Non-Profit Internet Source for News, Events, History, & Culture of Northern Frederick & Carroll County Md./Southern Adams County Pa.


Pets Large & Small

Camping With Horses

Dr. Kim Brokaw DVM
Walkersville Veterinary Clinic

(Aug, 2011) I am fond of camping with horses even if it does take a fair amount of effort. A day trip for a trail ride is comparably easy. For that I just hook up the trailer and put the tack and the horse in and drive somewhere to ride. Camping requires more planning. I have learned that if I skip any step of the planning, the natural consequences of my laziness will come back and bite me.

My first step is that I have to find someone to house sit and take care of the pets who do not come along. I am extremely picky about the care my pets receive and leave a two-page instruction sheet detailing how to care for a couple horses, a dog, and 20 poultry. Usually I make a family member take care of my pets. My dad offered to take care of them this past weekend, while mentioning having all his buddies up to "the lake house" (i.e. my house with farm pond) for a weekend of fishing. I envisioned the stereotypical party teenage kids have when their parents go out of town. So while I knew my pets would get adequate care, I was expecting to return home to a yard full of empty beer bottles and a filthy house. I warned my father that he needed to behave himself and take good care of my house, as well as my pets.

Now that the care of the remaining pets had been arranged, it was time to pack. Whenever I travel with horses I like to remember rule number one, which is to make sure that I have everything I might need for the horses. While practicality limits me from bringing the entire contents of my work truck, I do bring a rather large collection of supplies. I want to have everything I need to nail a shoe back on (including extra shoes), as well as materials to treat a minor colic, laceration, eye injury, anaphylactic reaction, etc. As you can imagine that leads to a rather large box of items that hopefully wonít even be needed. I have an equally large box of things that I will need such as tack, horse food, and clothes.

My usual co-camper aka "Trip Leader" brings his horse whose soundness is questionable so I put supplies for treating lameness in the box of things that will be needed. So basically I do not travel lightly when going horse camping. At the same time that I was filling the trailer with lots of "probably/ hopefully wonít be needed yet in my mind essential" supplies, Trip Leader asked about bringing along a generator and air compressor. Thinking about how full the truck and trailer would be with just my boxes, my immediate and poorly thought out response was "donít bother. Extra tools will just take up space and we wonít need them." Given who this response was coming from, the person who packs boxes of unneeded supplies, it was a very hypocritical statement. I figured you could always go to a gas station and get air but you canít purchase Banamine from anywhere but a vet clinic.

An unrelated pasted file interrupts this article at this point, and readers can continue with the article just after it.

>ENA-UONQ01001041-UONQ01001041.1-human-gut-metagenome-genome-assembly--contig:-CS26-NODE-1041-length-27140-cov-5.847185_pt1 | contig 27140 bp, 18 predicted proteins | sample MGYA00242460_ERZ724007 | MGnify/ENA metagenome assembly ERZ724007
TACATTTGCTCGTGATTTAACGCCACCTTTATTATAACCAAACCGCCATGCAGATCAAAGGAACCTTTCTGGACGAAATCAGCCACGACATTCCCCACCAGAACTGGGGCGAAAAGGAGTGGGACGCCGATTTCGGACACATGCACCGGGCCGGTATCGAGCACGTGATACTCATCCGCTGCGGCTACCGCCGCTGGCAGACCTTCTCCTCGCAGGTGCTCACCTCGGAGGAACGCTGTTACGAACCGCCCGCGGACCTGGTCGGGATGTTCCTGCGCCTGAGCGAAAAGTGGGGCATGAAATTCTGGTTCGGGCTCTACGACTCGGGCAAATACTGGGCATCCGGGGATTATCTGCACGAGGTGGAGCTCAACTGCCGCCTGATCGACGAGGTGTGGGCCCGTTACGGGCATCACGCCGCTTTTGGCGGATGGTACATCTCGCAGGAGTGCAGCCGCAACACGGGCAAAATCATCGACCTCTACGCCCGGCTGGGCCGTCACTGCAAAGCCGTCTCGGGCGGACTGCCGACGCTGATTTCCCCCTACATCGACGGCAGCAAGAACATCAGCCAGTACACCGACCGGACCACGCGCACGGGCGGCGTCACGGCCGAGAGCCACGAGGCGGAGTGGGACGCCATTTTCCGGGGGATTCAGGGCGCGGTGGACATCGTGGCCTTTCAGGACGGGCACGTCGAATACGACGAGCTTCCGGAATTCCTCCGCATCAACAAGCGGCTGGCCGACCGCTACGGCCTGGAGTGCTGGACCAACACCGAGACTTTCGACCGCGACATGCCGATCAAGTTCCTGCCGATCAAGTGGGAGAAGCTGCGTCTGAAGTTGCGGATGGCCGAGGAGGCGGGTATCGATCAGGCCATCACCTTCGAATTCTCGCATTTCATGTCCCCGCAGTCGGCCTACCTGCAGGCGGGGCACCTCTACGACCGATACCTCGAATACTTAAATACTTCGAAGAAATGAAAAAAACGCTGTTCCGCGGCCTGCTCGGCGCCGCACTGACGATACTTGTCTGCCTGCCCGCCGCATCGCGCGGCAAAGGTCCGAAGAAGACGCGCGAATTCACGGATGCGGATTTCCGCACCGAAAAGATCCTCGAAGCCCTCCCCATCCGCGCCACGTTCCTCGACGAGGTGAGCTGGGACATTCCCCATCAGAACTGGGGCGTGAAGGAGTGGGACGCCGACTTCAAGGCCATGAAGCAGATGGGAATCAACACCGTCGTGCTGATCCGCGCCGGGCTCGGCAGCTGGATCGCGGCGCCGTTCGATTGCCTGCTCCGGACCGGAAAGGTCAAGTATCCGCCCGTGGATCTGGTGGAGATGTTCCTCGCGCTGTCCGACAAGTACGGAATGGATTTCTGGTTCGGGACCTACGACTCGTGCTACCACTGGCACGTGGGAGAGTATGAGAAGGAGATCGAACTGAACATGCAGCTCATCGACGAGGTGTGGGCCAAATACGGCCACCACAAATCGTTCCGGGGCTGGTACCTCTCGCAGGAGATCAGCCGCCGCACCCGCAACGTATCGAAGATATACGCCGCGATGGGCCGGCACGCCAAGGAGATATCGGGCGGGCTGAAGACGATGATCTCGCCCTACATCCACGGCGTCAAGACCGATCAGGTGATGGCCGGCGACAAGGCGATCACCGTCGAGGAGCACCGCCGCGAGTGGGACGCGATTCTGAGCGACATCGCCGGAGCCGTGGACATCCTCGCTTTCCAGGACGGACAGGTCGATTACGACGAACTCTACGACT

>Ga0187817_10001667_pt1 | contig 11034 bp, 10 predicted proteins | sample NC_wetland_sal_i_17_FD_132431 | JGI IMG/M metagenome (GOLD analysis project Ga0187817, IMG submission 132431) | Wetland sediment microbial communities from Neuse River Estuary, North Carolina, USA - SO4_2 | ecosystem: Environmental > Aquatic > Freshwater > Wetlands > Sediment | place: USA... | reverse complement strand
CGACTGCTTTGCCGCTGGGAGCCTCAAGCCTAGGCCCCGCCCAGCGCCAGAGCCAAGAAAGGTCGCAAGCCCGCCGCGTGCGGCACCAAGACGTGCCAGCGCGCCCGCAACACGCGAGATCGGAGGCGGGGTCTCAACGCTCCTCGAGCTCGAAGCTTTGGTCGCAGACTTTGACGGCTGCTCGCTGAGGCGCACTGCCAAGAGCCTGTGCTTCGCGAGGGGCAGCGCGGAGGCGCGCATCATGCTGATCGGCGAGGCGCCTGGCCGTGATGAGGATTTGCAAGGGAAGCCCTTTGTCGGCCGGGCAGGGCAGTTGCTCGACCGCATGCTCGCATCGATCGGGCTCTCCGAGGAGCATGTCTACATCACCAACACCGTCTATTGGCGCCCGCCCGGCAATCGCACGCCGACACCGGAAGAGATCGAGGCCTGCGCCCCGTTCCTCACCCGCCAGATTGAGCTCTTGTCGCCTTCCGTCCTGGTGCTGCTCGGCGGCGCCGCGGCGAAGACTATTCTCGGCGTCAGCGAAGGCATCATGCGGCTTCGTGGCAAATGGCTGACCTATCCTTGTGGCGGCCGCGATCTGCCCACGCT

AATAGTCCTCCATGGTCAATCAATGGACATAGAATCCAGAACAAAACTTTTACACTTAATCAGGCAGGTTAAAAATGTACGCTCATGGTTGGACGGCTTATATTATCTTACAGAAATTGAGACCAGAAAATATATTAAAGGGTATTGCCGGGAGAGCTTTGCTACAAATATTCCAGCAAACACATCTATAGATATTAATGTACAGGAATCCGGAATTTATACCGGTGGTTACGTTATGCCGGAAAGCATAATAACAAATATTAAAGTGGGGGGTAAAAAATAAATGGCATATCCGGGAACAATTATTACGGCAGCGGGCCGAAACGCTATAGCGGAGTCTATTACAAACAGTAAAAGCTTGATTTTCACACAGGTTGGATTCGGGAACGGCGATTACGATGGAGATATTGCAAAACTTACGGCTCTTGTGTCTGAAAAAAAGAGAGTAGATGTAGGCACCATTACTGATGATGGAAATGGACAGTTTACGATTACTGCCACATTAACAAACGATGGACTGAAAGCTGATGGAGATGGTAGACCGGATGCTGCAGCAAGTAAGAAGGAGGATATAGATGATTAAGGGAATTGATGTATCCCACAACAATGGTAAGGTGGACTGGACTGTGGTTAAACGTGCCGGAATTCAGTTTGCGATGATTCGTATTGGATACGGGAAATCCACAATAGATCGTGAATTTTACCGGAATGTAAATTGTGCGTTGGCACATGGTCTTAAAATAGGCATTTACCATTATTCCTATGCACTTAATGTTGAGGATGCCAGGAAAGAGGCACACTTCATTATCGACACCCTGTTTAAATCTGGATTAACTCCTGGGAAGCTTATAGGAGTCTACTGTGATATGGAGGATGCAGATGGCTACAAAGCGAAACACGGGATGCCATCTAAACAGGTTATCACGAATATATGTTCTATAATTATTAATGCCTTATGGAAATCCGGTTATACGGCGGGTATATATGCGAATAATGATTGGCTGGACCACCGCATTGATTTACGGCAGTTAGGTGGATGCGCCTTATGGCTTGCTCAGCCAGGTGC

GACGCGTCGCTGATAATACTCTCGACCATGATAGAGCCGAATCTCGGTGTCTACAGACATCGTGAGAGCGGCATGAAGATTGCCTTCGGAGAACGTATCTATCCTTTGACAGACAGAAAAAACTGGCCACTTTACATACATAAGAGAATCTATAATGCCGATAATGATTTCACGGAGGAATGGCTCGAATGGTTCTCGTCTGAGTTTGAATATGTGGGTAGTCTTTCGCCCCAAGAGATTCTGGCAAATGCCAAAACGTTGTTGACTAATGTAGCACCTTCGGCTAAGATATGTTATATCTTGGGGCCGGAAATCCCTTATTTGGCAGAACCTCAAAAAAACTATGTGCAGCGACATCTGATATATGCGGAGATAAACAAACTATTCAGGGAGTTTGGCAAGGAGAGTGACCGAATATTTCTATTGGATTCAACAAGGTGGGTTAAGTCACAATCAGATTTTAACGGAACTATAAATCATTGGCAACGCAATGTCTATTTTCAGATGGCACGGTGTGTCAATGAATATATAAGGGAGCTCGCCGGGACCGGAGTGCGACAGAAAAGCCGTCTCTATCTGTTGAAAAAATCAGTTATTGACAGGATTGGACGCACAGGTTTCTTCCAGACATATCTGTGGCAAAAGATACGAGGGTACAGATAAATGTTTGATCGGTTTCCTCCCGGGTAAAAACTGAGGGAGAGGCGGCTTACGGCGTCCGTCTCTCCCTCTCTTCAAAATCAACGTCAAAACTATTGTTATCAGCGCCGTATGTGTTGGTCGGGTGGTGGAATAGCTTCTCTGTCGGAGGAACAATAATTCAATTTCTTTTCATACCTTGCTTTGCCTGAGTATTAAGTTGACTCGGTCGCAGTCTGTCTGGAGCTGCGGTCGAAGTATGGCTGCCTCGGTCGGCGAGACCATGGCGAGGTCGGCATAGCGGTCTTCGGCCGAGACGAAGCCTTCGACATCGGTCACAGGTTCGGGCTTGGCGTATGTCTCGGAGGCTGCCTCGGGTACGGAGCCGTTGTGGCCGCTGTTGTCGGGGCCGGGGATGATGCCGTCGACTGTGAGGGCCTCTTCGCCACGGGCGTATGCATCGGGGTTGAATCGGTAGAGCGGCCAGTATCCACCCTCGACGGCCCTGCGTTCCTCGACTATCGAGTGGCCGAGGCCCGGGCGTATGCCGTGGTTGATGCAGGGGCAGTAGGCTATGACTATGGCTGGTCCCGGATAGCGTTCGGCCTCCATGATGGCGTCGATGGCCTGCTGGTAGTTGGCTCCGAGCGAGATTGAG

Trip Leader has a big, roomy trailer. It is well constructed, and everything on it works well. It never occurred to me that the trailer could give us any problem. On my little two horse trailer, I carry a portable horse trailer tire jack, extra water, and a few supplies that are helpful in case of minor breakdowns. Having lived in Virginia where annual trailer inspections are required by the state, I am used to taking my trailer to a trailer place every year for routine maintenance. The bearings are checked and repacked, as worn bearings can cause trailer fires. The tires are replaced every 5 years because dry rot can cause unexpected flat tires. Trailer floors are checked because a horse can fall through an old trailer floor. I donít even think about the routine trailer maintenance. Every year, a reminder card comes in the mail from my trailer place. I drop off the trailer, it is serviced and I donít think about it until the card comes the next year. I forget that many Maryland trailer owners donít do this routine maintenance because they arenít required to have the annual inspection. Unfortunately on this trip, omitting that annual trailer inspection got us into some minor trouble. Rule number two is always do routine annual maintenance on your horse trailer.